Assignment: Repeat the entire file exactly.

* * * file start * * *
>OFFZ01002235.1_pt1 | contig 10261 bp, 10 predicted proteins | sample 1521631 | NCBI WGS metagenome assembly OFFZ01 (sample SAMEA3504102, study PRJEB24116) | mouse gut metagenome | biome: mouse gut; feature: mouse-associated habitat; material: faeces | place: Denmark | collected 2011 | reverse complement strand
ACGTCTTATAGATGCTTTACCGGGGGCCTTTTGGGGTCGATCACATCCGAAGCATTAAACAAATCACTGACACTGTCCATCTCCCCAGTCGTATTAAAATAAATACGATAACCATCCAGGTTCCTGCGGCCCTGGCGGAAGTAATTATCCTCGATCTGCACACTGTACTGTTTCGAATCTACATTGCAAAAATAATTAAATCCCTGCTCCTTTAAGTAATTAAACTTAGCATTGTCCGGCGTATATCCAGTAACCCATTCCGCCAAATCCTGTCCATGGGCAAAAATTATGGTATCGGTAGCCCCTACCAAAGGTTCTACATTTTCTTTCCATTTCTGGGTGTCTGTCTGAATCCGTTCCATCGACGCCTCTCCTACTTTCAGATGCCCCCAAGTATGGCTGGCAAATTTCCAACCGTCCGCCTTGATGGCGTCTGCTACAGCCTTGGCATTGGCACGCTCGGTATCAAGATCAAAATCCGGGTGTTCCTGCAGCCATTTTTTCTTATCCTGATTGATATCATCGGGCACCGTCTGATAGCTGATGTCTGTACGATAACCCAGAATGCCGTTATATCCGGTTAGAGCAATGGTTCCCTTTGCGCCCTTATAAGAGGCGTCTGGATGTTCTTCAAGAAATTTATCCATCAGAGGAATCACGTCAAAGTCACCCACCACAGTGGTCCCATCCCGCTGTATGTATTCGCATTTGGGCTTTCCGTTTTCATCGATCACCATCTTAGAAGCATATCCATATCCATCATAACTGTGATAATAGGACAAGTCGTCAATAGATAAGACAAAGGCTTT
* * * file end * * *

>OFFZ01002235.1_pt1 | contig 10261 bp, 10 predicted proteins | sample 1521631 | NCBI WGS metagenome assembly OFFZ01 (sample SAMEA3504102, study PRJEB24116) | mouse gut metagenome | biome: mouse gut; feature: mouse-associated habitat; material: faeces | place: Denmark | collected 2011 | reverse complement strand
ACGTCTTATAGATGCTTTACCGGGGGCCTTTTGGGGTCGATCACATCCGAAGCATTAAACAAATCACTGACACTGTCCATCTCCCCAGTCGTATTAAAATAAATACGATAACCATCCAGGTTCCTGCGGCCCTGGCGGAAGTAATTATCCTCGATCTGCACACTGTACTGTTTCGAATCTACATTGCAAAAATAATTAAATCCCTGCTCCTTTAAGTAATTAAACTTAGCATTGTCCGGCGTATATCCAGTAACCCATTCCGCCAAATCCTGTCCATGGGCAAAAATTATGGTATCGGTAGCCCCTACCAAAGGTTCTACATTTTCTTTCCATTTCTGGGTGTCTGTCTGAATCCGTTCCATCGACGCCTCTCCTACTTTCAGATGCCCCCAAGTATGGCTGGCAAATTTCCAACCGTCCGCCTTGATGGCGTCTGCTACAGCCTTGGCATTGGCACGCTCGGTATCAAGATCAAAATCCGGGTGTTCCTGCAGCCATTTTTTCTTATCCTGATTGATATCATCGGGCACCGTCTGATAGCTGATGTCTGTACGATAACCCAGAATGCCGTTATATCCGGTTAGAGCAATGGTTCCCTTTGCGCCCTTATAAGAGGCGTCTGGATGTTCTTCAAGAAATTTATCCATCAGAGGAATCACGTCAAAGTCACCCACCACAGTGGTCCCATCCCGCTGTATGTATTCGCATTTGGGCTTTCCGTTTTCATCGATCACCATCTTAGAAGCATATCCATATCCATCATAACTGTGATAATAGGACAAGTCGTCAATAGATAAGACAAAGGCTTT